The coronavirus pandemic has obviously made search engine optimization and digital marketing a more central part of the business model for numerous retailers. Most of them adapted to the new circumstances on the assumption that everything would go back to normal eventually. But this may have been misguided. Some recent surveys suggest that over 70 percent of consumers plan to continue shopping online for the foreseeable future, after having started doing so specifically as a reaction to closures or perceived health risks.
The massive disruption in our normal lives may have put us on the path toward a new normal, and it may have tipped the scales further in favor of ecommerce over brick-and-mortar operations. Of course, plenty of brick-and-mortar stores adopted supplementary ecommerce strategies years ago. But to the extent that they continued relying on foot traffic and an established customer base, not all of them recognized much need to put energy into search engine optimization. They weren’t actually trying to compete with distant, online retailers, after all.
It’s not clear that this dismissiveness toward search engine optimization is sustainable anymore. For one thing, there’s no such thing as avoiding online competition at a time when everyone is primarily doing business online. However you used to compete with the shop around the corner, that strategy surely didn’t apply to a situation of lockdowns and social distancing. It’s not very likely to apply in the aftermath of that situation either, assuming people follow through with the plans to keep focusing their consumer spending on ecommerce.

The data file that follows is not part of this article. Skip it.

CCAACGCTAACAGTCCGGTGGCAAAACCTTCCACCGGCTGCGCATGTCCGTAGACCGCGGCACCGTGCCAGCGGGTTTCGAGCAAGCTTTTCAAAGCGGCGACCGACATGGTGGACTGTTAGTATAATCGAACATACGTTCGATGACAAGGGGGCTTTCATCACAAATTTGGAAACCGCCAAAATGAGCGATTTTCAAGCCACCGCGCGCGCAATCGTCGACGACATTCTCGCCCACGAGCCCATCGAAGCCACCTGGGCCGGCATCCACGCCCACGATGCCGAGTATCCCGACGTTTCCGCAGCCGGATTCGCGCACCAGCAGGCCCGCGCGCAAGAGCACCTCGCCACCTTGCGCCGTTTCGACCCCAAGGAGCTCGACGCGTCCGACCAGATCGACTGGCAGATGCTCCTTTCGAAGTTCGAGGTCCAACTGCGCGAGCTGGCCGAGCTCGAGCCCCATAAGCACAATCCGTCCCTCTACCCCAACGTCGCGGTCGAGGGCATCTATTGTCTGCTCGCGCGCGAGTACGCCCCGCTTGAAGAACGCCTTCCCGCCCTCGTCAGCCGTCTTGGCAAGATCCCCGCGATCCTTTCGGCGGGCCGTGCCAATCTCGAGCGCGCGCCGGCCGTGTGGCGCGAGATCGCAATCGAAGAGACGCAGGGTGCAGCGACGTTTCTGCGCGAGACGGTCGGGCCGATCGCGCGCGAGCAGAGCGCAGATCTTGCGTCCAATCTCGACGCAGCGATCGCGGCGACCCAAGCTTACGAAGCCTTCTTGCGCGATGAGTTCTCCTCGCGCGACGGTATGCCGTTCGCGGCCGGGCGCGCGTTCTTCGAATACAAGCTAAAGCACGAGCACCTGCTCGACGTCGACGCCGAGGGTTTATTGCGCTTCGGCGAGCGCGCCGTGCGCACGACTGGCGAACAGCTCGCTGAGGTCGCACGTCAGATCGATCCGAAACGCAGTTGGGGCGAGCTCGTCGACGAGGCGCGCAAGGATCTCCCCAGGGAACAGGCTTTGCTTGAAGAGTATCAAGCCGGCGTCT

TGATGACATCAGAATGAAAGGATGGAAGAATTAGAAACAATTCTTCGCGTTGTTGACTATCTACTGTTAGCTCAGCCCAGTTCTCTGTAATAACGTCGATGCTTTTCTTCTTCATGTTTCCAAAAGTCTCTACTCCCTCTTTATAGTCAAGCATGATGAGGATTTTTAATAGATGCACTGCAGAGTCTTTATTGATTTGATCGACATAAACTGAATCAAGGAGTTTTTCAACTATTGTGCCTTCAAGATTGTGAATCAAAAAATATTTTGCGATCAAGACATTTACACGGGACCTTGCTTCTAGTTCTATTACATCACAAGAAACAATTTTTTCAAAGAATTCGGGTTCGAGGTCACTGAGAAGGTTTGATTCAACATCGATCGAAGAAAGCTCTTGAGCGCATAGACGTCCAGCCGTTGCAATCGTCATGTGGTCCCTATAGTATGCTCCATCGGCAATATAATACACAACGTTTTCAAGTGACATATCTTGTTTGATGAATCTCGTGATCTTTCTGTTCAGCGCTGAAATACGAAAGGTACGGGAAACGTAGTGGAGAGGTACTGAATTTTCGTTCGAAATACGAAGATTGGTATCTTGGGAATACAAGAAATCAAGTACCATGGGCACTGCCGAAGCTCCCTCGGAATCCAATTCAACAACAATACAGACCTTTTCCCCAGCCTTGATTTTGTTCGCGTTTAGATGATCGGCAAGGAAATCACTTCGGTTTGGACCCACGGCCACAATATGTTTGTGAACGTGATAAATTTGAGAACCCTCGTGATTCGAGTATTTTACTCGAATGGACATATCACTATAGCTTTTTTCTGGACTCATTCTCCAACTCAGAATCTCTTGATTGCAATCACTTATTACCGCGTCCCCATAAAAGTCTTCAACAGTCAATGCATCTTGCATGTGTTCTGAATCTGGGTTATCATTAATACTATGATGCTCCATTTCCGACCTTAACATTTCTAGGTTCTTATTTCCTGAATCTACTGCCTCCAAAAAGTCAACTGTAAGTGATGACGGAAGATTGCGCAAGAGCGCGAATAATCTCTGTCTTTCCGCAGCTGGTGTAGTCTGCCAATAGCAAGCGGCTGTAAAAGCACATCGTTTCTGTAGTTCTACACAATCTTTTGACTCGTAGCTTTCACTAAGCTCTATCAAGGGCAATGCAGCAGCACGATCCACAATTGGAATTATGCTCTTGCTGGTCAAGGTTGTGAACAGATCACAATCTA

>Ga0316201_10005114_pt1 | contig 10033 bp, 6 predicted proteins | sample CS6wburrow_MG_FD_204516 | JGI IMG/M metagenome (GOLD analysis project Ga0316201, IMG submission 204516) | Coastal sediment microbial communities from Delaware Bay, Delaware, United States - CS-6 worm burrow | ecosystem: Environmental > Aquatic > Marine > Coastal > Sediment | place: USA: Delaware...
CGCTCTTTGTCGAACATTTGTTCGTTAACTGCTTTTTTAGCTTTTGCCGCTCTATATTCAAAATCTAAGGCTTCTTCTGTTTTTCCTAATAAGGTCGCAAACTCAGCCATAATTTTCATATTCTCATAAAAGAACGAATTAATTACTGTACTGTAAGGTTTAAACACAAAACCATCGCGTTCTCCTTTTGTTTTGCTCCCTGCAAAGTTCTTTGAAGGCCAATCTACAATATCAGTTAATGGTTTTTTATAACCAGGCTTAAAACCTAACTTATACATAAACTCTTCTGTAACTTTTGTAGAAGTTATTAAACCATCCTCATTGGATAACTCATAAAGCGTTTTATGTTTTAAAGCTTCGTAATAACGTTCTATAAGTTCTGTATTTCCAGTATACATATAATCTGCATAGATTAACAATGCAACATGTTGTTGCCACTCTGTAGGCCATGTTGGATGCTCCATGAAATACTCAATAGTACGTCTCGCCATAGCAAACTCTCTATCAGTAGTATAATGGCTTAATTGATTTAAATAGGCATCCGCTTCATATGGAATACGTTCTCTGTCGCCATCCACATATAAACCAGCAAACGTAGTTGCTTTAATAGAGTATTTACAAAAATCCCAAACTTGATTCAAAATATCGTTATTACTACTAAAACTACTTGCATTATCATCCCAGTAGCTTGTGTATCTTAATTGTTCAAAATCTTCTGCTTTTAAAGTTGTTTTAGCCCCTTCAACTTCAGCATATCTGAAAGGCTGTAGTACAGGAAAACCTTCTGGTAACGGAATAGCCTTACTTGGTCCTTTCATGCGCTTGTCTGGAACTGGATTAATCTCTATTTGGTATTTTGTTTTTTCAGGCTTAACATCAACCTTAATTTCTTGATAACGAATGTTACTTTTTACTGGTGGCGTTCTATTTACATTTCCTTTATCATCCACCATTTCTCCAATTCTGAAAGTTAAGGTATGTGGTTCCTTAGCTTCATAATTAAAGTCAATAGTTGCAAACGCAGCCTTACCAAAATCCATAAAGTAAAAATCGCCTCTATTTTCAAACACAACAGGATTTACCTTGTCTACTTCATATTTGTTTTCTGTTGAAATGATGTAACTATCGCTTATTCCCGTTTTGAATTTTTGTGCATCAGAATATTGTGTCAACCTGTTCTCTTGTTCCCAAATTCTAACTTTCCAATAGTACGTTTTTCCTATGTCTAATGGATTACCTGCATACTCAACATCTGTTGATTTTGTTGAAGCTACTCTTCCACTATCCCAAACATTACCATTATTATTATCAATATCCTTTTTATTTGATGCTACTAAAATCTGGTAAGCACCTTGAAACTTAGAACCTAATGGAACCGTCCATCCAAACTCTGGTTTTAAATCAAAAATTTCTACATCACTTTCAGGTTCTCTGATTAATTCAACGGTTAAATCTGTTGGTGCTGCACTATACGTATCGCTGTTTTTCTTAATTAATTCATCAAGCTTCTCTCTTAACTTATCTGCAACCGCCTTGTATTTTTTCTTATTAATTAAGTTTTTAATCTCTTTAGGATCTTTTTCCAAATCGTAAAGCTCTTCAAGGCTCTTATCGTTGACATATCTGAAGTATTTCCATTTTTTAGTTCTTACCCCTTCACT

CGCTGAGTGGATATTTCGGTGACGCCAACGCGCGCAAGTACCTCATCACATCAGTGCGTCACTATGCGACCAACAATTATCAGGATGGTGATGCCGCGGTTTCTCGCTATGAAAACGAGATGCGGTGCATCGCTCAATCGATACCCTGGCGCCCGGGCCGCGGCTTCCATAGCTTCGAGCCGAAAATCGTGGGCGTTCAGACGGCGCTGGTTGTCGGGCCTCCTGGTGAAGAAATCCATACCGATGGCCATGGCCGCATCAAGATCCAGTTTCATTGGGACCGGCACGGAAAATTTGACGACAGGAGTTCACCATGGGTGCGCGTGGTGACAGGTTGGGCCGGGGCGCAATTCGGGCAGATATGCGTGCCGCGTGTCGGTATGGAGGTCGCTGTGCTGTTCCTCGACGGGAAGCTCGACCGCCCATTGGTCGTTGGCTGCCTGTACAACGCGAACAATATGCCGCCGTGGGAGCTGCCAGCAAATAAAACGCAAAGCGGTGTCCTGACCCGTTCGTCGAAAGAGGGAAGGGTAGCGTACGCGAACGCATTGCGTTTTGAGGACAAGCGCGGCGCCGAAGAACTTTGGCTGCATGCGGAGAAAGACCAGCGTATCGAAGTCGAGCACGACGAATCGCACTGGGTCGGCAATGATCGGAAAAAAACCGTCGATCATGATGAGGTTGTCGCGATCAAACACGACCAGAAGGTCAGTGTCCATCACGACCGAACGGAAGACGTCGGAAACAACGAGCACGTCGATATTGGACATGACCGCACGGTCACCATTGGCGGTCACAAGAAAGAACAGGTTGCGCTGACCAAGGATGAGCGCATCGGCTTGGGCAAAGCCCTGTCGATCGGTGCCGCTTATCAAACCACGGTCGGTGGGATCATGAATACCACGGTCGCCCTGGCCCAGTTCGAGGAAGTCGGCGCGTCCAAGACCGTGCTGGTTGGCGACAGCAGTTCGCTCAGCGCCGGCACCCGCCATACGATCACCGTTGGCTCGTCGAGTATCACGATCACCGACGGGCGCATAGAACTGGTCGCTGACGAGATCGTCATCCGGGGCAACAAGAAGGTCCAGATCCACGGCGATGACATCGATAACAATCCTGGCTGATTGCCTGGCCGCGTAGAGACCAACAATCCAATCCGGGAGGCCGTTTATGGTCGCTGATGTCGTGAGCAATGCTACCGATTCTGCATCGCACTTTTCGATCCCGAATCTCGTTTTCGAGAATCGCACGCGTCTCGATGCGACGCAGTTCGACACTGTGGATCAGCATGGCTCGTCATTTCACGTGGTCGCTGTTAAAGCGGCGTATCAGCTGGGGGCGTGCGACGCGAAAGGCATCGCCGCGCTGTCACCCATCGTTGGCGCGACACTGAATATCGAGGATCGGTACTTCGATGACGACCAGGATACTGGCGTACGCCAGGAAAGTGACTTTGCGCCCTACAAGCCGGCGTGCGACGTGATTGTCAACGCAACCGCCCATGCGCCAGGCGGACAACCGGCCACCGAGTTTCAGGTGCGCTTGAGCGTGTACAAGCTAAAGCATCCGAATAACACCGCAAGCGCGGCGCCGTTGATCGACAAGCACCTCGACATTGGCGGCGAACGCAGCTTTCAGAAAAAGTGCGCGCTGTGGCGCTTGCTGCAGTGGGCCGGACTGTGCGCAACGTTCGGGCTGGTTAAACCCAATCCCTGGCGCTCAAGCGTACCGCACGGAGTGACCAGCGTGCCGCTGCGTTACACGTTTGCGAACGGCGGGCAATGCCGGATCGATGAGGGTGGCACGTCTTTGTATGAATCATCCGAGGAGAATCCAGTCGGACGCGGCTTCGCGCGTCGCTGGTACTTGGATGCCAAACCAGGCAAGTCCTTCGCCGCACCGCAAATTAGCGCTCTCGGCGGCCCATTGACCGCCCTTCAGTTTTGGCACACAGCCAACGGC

For another thing, that shift in consumer behavior threatens to open people up to whole new worlds, which they may have been avoiding in order to maintain their loyalty to your brand. As online shopping becomes a more familiar part of their routine, many will grow more comfortable with looking beyond their usual outlets. Whereas certain items might once have been discovered by looking through windows in a local commercial district, now they might be discovered through a Google search instead. And if your search engine optimization isn’t up to snuff, your store might go from being a customer’s first stop to being completely off their map.
This isn’t to say that you need to invest so much in search engine optimization that you can compete with Amazon or Walmart. But you probably do need to get help from a local SEO company in order to develop an understanding of how your existing customers are approaching ecommerce these days. By tailoring your SEO strategy to them, you can minimize the adverse impacts of a shift away from your usual brick-and-mortar operations. And along the way, you just might gain some insight that also helps you to reach out to new customers over the long term, bringing more web traffic to your site, and ultimately more foot traffic to your store.